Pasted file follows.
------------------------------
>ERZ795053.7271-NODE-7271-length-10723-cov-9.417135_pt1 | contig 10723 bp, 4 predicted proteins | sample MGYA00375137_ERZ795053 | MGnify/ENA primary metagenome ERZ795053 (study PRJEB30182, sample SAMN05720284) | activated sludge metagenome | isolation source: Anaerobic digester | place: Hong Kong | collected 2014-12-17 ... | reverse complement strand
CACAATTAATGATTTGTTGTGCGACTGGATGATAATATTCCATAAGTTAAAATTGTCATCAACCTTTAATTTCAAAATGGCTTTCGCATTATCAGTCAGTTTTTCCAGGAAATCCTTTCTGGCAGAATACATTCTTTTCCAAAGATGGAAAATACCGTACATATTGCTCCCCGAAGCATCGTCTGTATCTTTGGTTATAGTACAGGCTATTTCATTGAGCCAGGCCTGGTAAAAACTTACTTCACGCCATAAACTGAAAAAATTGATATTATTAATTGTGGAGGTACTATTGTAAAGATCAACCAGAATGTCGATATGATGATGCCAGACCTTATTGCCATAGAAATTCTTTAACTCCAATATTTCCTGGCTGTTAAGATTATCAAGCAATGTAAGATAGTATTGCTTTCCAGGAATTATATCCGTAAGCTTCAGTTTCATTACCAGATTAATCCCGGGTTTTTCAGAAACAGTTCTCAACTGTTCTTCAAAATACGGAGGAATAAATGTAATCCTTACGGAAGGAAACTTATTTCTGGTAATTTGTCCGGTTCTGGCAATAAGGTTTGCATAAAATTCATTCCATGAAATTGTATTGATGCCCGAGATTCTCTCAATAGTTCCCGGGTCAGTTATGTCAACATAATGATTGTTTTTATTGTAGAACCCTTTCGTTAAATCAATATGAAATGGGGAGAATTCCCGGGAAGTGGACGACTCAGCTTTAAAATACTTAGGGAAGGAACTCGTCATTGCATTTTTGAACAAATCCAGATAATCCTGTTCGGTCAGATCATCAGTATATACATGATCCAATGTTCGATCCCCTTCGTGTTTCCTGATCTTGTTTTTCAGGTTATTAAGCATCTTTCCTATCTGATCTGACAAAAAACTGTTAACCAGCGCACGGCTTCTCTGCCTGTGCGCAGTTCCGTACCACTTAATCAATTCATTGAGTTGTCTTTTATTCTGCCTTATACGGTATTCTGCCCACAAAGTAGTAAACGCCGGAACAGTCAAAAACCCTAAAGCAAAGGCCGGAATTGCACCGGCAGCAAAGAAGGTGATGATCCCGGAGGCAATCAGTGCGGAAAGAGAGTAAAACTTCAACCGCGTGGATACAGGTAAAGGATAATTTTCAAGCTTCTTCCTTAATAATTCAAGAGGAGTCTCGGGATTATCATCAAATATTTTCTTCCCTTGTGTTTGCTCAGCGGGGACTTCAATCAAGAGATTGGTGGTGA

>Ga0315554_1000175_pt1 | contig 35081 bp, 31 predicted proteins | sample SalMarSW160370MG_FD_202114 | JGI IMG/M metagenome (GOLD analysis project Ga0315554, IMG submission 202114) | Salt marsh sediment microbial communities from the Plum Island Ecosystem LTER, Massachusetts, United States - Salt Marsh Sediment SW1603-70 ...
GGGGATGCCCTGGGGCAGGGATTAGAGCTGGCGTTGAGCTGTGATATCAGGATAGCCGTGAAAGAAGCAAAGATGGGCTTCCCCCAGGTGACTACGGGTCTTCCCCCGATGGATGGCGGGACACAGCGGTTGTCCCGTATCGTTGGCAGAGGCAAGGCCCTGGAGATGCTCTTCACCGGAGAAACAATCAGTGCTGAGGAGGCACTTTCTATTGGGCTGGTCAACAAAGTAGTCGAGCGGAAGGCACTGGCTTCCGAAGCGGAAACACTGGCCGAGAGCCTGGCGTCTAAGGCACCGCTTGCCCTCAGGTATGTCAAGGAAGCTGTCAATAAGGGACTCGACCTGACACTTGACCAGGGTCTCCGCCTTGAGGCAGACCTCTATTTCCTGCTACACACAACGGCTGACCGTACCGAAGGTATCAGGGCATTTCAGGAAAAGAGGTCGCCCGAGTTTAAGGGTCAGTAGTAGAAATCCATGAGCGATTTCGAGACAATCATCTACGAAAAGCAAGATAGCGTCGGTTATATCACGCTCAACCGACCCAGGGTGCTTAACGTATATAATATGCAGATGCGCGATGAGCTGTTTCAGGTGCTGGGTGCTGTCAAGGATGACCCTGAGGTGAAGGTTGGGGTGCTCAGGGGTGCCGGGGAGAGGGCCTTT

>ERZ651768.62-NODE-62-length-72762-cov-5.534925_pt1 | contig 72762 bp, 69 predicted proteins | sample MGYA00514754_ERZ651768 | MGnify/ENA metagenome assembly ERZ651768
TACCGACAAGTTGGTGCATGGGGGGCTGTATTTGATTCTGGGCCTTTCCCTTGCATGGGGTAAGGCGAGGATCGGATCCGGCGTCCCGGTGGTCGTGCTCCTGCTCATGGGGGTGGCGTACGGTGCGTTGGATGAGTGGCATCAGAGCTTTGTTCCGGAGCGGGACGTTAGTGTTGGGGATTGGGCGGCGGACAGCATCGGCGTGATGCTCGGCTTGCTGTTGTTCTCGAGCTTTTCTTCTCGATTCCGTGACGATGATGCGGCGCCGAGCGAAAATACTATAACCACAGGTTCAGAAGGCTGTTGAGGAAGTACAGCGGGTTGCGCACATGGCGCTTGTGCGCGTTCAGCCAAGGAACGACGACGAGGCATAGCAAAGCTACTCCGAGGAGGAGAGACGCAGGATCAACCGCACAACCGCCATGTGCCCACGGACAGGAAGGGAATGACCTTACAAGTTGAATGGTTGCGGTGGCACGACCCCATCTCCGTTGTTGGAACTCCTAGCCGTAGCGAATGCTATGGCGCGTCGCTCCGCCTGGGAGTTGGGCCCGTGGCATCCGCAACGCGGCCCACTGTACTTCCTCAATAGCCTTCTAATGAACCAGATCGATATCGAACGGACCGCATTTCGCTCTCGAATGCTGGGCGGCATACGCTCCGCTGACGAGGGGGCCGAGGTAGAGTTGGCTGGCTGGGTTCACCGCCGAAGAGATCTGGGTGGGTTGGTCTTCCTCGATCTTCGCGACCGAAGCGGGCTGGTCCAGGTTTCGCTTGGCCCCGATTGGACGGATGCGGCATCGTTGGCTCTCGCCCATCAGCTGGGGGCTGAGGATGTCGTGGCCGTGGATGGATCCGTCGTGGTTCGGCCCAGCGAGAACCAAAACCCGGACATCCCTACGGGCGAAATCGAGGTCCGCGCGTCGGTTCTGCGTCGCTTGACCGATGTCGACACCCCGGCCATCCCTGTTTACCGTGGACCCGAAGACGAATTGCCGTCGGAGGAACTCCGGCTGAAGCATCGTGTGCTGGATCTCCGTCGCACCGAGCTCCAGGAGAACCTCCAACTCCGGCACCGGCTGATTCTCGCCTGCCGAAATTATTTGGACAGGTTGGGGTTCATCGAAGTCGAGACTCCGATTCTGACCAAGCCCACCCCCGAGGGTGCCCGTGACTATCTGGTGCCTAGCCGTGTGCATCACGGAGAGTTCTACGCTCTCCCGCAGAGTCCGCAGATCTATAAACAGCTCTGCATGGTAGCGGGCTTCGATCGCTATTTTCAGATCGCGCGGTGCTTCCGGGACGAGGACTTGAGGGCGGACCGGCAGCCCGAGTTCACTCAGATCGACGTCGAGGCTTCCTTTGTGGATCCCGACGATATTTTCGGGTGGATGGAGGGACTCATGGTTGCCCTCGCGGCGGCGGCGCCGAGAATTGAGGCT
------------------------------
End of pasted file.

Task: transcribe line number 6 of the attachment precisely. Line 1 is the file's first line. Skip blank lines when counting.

TACCGACAAGTTGGTGCATGGGGGGCTGTATTTGATTCTGGGCCTTTCCCTTGCATGGGGTAAGGCGAGGATCGGATCCGGCGTCCCGGTGGTCGTGCTCCTGCTCATGGGGGTGGCGTACGGTGCGTTGGATGAGTGGCATCAGAGCTTTGTTCCGGAGCGGGACGTTAGTGTTGGGGATTGGGCGGCGGACAGCATCGGCGTGATGCTCGGCTTGCTGTTGTTCTCGAGCTTTTCTTCTCGATTCCGTGACGATGATGCGGCGCCGAGCGAAAATACTATAACCACAGGTTCAGAAGGCTGTTGAGGAAGTACAGCGGGTTGCGCACATGGCGCTTGTGCGCGTTCAGCCAAGGAACGACGACGAGGCATAGCAAAGCTACTCCGAGGAGGAGAGACGCAGGATCAACCGCACAACCGCCATGTGCCCACGGACAGGAAGGGAATGACCTTACAAGTTGAATGGTTGCGGTGGCACGACCCCATCTCCGTTGTTGGAACTCCTAGCCGTAGCGAATGCTATGGCGCGTCGCTCCGCCTGGGAGTTGGGCCCGTGGCATCCGCAACGCGGCCCACTGTACTTCCTCAATAGCCTTCTAATGAACCAGATCGATATCGAACGGACCGCATTTCGCTCTCGAATGCTGGGCGGCATACGCTCCGCTGACGAGGGGGCCGAGGTAGAGTTGGCTGGCTGGGTTCACCGCCGAAGAGATCTGGGTGGGTTGGTCTTCCTCGATCTTCGCGACCGAAGCGGGCTGGTCCAGGTTTCGCTTGGCCCCGATTGGACGGATGCGGCATCGTTGGCTCTCGCCCATCAGCTGGGGGCTGAGGATGTCGTGGCCGTGGATGGATCCGTCGTGGTTCGGCCCAGCGAGAACCAAAACCCGGACATCCCTACGGGCGAAATCGAGGTCCGCGCGTCGGTTCTGCGTCGCTTGACCGATGTCGACACCCCGGCCATCCCTGTTTACCGTGGACCCGAAGACGAATTGCCGTCGGAGGAACTCCGGCTGAAGCATCGTGTGCTGGATCTCCGTCGCACCGAGCTCCAGGAGAACCTCCAACTCCGGCACCGGCTGATTCTCGCCTGCCGAAATTATTTGGACAGGTTGGGGTTCATCGAAGTCGAGACTCCGATTCTGACCAAGCCCACCCCCGAGGGTGCCCGTGACTATCTGGTGCCTAGCCGTGTGCATCACGGAGAGTTCTACGCTCTCCCGCAGAGTCCGCAGATCTATAAACAGCTCTGCATGGTAGCGGGCTTCGATCGCTATTTTCAGATCGCGCGGTGCTTCCGGGACGAGGACTTGAGGGCGGACCGGCAGCCCGAGTTCACTCAGATCGACGTCGAGGCTTCCTTTGTGGATCCCGACGATATTTTCGGGTGGATGGAGGGACTCATGGTTGCCCTCGCGGCGGCGGCGCCGAGAATTGAGGCT